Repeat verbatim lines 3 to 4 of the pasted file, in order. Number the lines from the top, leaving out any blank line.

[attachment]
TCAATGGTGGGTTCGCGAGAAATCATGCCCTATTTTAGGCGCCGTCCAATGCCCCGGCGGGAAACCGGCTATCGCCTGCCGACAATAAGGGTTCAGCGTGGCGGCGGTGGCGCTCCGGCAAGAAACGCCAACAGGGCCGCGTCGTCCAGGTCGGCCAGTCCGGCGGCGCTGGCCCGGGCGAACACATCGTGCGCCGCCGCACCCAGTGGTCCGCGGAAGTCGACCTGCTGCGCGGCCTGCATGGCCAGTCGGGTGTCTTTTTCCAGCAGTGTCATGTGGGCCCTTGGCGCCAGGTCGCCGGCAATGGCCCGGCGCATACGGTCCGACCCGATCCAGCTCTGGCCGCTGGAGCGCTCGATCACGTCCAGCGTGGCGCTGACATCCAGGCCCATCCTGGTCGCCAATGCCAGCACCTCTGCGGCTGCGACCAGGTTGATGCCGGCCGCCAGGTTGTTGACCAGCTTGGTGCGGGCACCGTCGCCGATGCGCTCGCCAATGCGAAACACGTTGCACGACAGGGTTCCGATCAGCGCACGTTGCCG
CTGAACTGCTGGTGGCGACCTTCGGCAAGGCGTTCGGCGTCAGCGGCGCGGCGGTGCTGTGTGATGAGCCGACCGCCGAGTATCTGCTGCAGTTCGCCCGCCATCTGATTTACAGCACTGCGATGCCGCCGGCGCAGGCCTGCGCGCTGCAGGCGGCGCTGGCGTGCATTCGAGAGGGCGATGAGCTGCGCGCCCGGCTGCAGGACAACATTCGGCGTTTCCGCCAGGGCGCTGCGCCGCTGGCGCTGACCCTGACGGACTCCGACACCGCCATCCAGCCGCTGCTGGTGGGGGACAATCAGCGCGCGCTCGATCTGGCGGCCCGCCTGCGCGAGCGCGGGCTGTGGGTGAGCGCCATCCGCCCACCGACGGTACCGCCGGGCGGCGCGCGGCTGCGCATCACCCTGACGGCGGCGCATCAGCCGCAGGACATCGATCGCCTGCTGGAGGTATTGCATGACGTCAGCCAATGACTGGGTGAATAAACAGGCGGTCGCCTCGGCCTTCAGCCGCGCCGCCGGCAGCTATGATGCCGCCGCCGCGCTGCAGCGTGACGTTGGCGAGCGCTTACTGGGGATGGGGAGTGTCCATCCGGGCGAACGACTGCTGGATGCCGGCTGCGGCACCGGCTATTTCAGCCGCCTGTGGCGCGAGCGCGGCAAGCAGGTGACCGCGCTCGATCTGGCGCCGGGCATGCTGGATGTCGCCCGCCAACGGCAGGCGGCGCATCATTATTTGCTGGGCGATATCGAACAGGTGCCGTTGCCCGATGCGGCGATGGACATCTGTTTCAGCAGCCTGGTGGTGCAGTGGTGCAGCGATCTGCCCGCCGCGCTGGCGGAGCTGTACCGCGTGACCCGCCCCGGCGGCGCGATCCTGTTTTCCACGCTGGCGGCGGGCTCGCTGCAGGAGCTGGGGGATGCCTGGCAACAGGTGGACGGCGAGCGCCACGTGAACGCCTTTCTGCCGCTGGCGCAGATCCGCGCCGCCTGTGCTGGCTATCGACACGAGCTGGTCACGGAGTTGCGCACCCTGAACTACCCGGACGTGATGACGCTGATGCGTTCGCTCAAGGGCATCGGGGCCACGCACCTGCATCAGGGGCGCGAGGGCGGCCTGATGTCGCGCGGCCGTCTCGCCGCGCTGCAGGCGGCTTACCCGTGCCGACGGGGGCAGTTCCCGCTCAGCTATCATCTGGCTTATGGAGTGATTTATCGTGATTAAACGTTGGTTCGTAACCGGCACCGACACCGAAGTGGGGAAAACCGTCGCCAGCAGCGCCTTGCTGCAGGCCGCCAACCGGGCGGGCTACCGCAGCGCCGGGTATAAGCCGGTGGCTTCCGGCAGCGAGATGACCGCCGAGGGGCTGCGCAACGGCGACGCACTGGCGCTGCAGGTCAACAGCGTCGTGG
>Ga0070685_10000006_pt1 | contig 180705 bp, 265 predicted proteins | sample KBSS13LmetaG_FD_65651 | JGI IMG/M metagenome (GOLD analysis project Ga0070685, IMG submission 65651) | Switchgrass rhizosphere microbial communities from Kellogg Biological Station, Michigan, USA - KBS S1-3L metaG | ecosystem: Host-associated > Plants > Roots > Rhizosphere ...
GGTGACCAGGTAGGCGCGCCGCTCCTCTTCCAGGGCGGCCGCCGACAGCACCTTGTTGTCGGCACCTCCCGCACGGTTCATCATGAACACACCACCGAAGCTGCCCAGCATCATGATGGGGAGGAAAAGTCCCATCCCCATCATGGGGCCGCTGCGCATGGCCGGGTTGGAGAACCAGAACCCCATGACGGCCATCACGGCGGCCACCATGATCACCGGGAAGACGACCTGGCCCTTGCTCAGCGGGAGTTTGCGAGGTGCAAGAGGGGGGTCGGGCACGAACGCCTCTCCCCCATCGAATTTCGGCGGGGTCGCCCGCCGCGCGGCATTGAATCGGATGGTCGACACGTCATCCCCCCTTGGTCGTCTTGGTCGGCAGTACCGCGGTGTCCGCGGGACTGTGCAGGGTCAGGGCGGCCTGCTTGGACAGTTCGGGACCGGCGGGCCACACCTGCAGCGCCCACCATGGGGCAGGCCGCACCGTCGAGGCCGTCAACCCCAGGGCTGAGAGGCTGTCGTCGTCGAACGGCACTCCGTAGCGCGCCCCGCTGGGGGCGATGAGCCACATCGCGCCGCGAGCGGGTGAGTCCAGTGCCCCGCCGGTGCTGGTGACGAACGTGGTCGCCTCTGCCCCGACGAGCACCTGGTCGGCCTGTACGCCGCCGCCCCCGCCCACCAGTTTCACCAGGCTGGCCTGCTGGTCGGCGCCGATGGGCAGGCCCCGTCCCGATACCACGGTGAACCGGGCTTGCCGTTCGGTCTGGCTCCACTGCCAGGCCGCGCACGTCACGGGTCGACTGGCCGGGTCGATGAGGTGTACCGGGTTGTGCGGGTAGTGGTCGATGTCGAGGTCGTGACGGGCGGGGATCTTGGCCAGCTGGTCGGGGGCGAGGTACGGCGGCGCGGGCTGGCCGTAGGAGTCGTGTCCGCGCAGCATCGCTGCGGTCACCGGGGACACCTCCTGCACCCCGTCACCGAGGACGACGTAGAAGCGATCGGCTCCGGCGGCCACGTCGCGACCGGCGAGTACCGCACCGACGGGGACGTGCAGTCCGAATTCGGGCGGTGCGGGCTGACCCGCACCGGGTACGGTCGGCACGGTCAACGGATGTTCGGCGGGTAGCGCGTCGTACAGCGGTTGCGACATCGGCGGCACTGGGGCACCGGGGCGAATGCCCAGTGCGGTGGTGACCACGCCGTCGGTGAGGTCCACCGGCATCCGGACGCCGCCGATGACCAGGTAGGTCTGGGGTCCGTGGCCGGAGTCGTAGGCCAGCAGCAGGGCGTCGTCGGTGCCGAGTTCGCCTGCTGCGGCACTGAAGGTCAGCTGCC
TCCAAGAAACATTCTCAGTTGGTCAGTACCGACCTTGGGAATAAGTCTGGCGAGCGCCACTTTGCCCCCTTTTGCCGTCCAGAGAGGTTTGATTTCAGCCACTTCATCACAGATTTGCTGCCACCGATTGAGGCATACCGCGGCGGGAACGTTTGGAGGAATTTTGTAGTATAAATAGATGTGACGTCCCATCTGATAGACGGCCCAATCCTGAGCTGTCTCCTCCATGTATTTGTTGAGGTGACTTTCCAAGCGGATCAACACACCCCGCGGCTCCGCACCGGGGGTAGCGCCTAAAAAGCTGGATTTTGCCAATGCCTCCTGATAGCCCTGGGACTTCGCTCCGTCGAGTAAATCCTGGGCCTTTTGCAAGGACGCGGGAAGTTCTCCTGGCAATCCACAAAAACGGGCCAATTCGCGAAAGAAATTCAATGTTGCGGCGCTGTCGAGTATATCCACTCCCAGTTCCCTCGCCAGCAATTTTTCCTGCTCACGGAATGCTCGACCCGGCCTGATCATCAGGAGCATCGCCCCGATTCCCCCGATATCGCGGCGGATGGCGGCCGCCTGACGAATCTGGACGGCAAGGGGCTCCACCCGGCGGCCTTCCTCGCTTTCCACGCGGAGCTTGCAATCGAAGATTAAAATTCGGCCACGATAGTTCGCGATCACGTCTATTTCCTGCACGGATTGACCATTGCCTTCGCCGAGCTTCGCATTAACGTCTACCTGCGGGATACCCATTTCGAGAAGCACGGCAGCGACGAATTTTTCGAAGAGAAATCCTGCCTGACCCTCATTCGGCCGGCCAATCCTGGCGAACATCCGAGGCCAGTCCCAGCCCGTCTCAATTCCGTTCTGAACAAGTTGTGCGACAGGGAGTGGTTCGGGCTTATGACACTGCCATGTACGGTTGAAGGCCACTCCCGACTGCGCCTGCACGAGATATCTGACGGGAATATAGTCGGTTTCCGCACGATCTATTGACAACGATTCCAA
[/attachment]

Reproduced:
>Ga0070685_10000006_pt1 | contig 180705 bp, 265 predicted proteins | sample KBSS13LmetaG_FD_65651 | JGI IMG/M metagenome (GOLD analysis project Ga0070685, IMG submission 65651) | Switchgrass rhizosphere microbial communities from Kellogg Biological Station, Michigan, USA - KBS S1-3L metaG | ecosystem: Host-associated > Plants > Roots > Rhizosphere ...
GGTGACCAGGTAGGCGCGCCGCTCCTCTTCCAGGGCGGCCGCCGACAGCACCTTGTTGTCGGCACCTCCCGCACGGTTCATCATGAACACACCACCGAAGCTGCCCAGCATCATGATGGGGAGGAAAAGTCCCATCCCCATCATGGGGCCGCTGCGCATGGCCGGGTTGGAGAACCAGAACCCCATGACGGCCATCACGGCGGCCACCATGATCACCGGGAAGACGACCTGGCCCTTGCTCAGCGGGAGTTTGCGAGGTGCAAGAGGGGGGTCGGGCACGAACGCCTCTCCCCCATCGAATTTCGGCGGGGTCGCCCGCCGCGCGGCATTGAATCGGATGGTCGACACGTCATCCCCCCTTGGTCGTCTTGGTCGGCAGTACCGCGGTGTCCGCGGGACTGTGCAGGGTCAGGGCGGCCTGCTTGGACAGTTCGGGACCGGCGGGCCACACCTGCAGCGCCCACCATGGGGCAGGCCGCACCGTCGAGGCCGTCAACCCCAGGGCTGAGAGGCTGTCGTCGTCGAACGGCACTCCGTAGCGCGCCCCGCTGGGGGCGATGAGCCACATCGCGCCGCGAGCGGGTGAGTCCAGTGCCCCGCCGGTGCTGGTGACGAACGTGGTCGCCTCTGCCCCGACGAGCACCTGGTCGGCCTGTACGCCGCCGCCCCCGCCCACCAGTTTCACCAGGCTGGCCTGCTGGTCGGCGCCGATGGGCAGGCCCCGTCCCGATACCACGGTGAACCGGGCTTGCCGTTCGGTCTGGCTCCACTGCCAGGCCGCGCACGTCACGGGTCGACTGGCCGGGTCGATGAGGTGTACCGGGTTGTGCGGGTAGTGGTCGATGTCGAGGTCGTGACGGGCGGGGATCTTGGCCAGCTGGTCGGGGGCGAGGTACGGCGGCGCGGGCTGGCCGTAGGAGTCGTGTCCGCGCAGCATCGCTGCGGTCACCGGGGACACCTCCTGCACCCCGTCACCGAGGACGACGTAGAAGCGATCGGCTCCGGCGGCCACGTCGCGACCGGCGAGTACCGCACCGACGGGGACGTGCAGTCCGAATTCGGGCGGTGCGGGCTGACCCGCACCGGGTACGGTCGGCACGGTCAACGGATGTTCGGCGGGTAGCGCGTCGTACAGCGGTTGCGACATCGGCGGCACTGGGGCACCGGGGCGAATGCCCAGTGCGGTGGTGACCACGCCGTCGGTGAGGTCCACCGGCATCCGGACGCCGCCGATGACCAGGTAGGTCTGGGGTCCGTGGCCGGAGTCGTAGGCCAGCAGCAGGGCGTCGTCGGTGCCGAGTTCGCCTGCTGCGGCACTGAAGGTCAGCTGCC